Grasping at Straws: The Super Bowl Party

Welcome to Grasping at Straws, the weekly blog where the unheralded, the underappreciated, and the long forgotten get their time to shine! Each week, I will “make the case” for an unpopular opinion regarding any topic or category of culture and life. Suggestions for future topics will be taken and considered at any of Sour Power’s social media channels, but please, keep it classy.

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Family and friends are packed inside the house. Cars line the street in front of where everyone has gathered. Delicious food is constantly being shuffled to and from the kitchen. That one uncle who always has one or four too many is passed out on the couch.

It’s a familiar scene, one synonymous with holiday parties. A few times throughout the year, we as a nation collectively decide we need a break from our usual routines to celebrate life. Celebrate everyone making it through another day, or week, or month despite all in this world that works against us. Life is hard, so it’s necessary to stop and appreciate things every once in a while to keep your morale high and maintain your sanity. It always helps to be able to look forward to a Christmas or Fourth of July or New Year’s party as the monotony of day-to-day life can occasionally threaten to overwhelm you.

This blog entry isn’t about any of the holidays I just listed, or even about any of the many other widely recognized holidays celebrated in the U.S. The way people celebrate this particular day, however, should certainly qualify it to be a national holiday.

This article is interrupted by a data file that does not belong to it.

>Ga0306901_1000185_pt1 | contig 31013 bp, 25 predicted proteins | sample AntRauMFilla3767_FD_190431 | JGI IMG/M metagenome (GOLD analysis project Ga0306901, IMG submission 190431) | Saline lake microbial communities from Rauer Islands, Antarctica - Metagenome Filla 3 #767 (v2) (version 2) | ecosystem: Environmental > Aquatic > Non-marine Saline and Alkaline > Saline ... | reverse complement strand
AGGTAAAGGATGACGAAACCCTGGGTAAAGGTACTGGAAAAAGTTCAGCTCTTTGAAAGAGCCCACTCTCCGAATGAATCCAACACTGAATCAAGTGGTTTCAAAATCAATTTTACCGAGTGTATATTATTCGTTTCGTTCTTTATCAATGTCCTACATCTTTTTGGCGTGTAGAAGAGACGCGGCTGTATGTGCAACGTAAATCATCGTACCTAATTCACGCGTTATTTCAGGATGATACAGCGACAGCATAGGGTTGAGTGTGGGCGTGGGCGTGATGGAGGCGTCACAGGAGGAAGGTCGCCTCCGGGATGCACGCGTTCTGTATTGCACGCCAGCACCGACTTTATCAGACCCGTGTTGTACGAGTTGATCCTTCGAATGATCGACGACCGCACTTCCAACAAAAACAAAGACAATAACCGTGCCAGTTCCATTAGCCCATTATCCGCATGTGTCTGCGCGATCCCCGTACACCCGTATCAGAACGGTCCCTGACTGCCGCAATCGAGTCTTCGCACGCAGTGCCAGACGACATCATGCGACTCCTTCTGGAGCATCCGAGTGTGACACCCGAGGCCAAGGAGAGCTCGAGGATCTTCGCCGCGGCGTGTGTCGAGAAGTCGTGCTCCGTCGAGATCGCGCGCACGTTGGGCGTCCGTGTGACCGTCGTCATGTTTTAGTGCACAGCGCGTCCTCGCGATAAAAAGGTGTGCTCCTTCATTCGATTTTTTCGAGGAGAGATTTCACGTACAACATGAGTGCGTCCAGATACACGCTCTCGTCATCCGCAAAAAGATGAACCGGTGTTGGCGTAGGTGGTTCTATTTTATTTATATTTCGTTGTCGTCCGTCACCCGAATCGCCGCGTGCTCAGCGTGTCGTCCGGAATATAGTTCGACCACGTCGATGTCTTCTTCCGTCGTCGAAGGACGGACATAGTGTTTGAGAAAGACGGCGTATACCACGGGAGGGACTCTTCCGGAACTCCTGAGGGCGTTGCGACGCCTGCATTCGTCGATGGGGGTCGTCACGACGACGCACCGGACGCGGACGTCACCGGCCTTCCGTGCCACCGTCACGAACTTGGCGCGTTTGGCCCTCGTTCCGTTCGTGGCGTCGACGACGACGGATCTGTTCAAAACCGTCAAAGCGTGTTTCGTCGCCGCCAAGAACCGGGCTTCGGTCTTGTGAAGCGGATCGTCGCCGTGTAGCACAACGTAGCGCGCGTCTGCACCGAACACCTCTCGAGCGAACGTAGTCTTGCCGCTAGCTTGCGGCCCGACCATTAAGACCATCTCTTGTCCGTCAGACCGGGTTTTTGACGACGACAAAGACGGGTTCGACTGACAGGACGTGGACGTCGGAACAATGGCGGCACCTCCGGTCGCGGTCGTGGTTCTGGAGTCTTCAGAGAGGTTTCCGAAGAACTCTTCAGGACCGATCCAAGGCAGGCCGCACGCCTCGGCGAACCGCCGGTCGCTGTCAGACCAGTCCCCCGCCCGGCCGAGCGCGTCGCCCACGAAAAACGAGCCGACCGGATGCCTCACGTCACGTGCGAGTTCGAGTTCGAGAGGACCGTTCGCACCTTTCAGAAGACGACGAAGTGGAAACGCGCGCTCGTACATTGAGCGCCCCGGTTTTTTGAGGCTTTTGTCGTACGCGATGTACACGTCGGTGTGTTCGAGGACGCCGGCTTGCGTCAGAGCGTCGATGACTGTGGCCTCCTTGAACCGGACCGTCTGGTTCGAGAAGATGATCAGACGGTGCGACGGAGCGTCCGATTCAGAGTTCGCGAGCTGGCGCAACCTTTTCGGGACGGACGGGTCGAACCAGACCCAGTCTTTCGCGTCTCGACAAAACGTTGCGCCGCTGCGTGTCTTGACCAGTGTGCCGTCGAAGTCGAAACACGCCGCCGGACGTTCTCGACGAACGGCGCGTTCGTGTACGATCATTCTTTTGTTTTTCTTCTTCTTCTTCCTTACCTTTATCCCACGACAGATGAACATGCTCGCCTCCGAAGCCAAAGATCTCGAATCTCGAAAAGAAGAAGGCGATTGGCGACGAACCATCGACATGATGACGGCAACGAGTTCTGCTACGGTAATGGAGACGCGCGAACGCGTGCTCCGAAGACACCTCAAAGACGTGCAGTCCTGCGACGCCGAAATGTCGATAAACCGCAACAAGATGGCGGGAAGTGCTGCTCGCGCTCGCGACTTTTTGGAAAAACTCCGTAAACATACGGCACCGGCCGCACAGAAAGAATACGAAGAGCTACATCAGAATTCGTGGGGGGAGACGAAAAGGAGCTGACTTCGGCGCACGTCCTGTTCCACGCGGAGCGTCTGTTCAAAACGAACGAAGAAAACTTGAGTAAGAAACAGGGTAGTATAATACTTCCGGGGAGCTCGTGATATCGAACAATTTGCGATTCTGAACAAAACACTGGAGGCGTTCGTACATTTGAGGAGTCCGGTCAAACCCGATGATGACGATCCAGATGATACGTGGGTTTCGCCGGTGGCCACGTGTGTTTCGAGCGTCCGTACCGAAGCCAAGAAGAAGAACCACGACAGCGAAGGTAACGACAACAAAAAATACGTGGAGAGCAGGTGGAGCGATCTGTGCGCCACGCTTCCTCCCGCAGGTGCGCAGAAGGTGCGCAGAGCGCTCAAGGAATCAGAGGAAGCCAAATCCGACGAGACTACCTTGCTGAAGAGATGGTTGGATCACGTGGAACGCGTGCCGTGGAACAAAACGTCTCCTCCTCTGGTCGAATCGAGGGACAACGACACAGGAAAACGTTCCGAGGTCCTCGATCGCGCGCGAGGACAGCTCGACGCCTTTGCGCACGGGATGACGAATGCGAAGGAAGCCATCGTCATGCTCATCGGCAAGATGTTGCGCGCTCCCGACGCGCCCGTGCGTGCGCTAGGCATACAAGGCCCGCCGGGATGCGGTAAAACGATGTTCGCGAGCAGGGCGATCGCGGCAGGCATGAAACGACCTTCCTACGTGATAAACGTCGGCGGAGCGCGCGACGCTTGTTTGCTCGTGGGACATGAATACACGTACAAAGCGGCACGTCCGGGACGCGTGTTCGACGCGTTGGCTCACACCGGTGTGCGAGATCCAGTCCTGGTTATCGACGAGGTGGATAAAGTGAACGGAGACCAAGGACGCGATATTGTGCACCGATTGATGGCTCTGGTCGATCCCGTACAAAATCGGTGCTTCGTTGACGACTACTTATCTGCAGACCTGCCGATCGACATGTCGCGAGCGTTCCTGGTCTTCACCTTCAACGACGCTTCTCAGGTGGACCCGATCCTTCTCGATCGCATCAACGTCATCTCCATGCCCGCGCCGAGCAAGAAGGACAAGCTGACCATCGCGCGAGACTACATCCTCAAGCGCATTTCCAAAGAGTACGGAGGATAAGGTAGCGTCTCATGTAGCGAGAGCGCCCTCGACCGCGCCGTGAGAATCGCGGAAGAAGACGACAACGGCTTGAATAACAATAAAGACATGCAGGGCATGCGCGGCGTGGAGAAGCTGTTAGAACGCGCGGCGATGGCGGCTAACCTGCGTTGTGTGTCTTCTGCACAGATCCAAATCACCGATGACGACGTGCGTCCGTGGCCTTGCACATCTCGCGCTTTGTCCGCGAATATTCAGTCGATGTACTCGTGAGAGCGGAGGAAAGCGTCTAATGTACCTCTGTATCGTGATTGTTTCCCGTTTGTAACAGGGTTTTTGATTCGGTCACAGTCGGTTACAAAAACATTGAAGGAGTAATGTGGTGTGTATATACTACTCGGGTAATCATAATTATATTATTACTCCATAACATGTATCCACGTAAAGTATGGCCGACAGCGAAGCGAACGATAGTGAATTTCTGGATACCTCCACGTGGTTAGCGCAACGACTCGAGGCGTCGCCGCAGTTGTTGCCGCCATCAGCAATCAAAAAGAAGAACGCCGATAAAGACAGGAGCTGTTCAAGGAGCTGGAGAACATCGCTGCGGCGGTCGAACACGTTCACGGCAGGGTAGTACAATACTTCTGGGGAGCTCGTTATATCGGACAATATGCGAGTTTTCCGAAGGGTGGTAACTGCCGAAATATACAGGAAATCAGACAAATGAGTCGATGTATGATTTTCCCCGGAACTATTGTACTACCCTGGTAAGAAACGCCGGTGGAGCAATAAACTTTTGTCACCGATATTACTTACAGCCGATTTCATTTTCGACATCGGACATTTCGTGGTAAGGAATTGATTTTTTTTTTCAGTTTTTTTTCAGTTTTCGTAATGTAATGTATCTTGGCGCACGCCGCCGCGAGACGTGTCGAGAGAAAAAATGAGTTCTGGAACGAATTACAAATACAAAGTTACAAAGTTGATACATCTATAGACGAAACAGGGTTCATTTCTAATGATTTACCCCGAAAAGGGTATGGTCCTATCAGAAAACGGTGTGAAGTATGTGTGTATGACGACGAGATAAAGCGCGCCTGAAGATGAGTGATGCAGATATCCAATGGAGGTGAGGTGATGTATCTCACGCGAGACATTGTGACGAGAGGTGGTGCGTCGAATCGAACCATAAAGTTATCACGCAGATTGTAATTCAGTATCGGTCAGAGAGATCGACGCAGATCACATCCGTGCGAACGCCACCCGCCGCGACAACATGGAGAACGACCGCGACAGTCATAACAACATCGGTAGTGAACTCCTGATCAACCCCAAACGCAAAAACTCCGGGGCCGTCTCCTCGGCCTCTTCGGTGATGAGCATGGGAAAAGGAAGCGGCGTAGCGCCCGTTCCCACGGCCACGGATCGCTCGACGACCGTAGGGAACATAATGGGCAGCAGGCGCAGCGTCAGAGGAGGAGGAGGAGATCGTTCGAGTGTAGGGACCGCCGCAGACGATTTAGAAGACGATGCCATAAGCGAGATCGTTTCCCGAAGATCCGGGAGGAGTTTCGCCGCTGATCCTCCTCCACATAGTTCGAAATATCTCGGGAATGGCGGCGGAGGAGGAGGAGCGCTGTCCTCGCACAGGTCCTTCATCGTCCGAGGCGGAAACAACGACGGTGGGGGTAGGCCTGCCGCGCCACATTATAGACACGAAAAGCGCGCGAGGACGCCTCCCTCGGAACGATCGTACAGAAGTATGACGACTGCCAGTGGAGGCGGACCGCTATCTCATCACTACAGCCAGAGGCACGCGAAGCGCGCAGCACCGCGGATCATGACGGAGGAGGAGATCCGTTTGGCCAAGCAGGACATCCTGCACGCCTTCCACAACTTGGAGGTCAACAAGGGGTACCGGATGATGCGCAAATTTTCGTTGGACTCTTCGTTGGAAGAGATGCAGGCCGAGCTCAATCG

I’m talking, of course, about Super Bowl Sunday.

The final day of the NFL season brings football and non-football fans together in a way that no other sport can. Baseball, basketball, and hockey all use best-of-7 series to determine its champion, golf and tennis have 4 major tournaments that share the headlines throughout the year, and a boxing title bout simply doesn’t quite carry the same weight among the general public as it used to. By default, the football championship is the most important sports event of the year, no matter how much you actually care about the game or the two teams playing in it.

This is a tradition that goes back years (the first Super Bowl was played in 1967), but has only really entrenched itself as a pillar in American culture with the NFL’s rise as the most popular sport in the country over the last couple decades. The Super Bowl has become so much more than just a championship game, it is an absolute spectacle. A circus of all types of people converging on a different city each year to remind us how much we as a nation love to be entertained. Between the week of unnecessarily intense media coverage, the gaudy halftime shows, and the proliferation of ridiculous prop bets (especially with the growing legalization of sports betting), the Super Bowl is America’s crowning achievement in conjuring up a drama-filled event out of almost nothing.